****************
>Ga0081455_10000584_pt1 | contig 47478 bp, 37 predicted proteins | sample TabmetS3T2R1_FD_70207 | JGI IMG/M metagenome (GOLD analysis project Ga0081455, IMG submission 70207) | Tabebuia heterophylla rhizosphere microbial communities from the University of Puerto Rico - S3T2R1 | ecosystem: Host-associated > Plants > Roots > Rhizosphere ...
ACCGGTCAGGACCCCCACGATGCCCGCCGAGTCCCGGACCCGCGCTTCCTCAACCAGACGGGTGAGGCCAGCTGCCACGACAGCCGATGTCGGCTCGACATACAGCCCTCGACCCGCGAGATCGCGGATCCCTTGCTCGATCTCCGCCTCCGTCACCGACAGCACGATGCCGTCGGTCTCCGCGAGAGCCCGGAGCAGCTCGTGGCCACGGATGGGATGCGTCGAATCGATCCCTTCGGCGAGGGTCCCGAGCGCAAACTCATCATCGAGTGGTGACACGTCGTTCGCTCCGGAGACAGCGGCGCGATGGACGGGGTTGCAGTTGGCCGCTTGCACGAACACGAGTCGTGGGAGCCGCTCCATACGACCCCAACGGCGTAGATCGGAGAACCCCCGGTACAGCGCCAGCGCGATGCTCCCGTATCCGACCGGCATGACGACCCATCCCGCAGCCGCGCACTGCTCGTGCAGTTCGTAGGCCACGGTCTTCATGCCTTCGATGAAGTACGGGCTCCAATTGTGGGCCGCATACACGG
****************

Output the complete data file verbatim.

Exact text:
>Ga0081455_10000584_pt1 | contig 47478 bp, 37 predicted proteins | sample TabmetS3T2R1_FD_70207 | JGI IMG/M metagenome (GOLD analysis project Ga0081455, IMG submission 70207) | Tabebuia heterophylla rhizosphere microbial communities from the University of Puerto Rico - S3T2R1 | ecosystem: Host-associated > Plants > Roots > Rhizosphere ...
ACCGGTCAGGACCCCCACGATGCCCGCCGAGTCCCGGACCCGCGCTTCCTCAACCAGACGGGTGAGGCCAGCTGCCACGACAGCCGATGTCGGCTCGACATACAGCCCTCGACCCGCGAGATCGCGGATCCCTTGCTCGATCTCCGCCTCCGTCACCGACAGCACGATGCCGTCGGTCTCCGCGAGAGCCCGGAGCAGCTCGTGGCCACGGATGGGATGCGTCGAATCGATCCCTTCGGCGAGGGTCCCGAGCGCAAACTCATCATCGAGTGGTGACACGTCGTTCGCTCCGGAGACAGCGGCGCGATGGACGGGGTTGCAGTTGGCCGCTTGCACGAACACGAGTCGTGGGAGCCGCTCCATACGACCCCAACGGCGTAGATCGGAGAACCCCCGGTACAGCGCCAGCGCGATGCTCCCGTATCCGACCGGCATGACGACCCATCCCGCAGCCGCGCACTGCTCGTGCAGTTCGTAGGCCACGGTCTTCATGCCTTCGATGAAGTACGGGCTCCAATTGTGGGCCGCATACACGG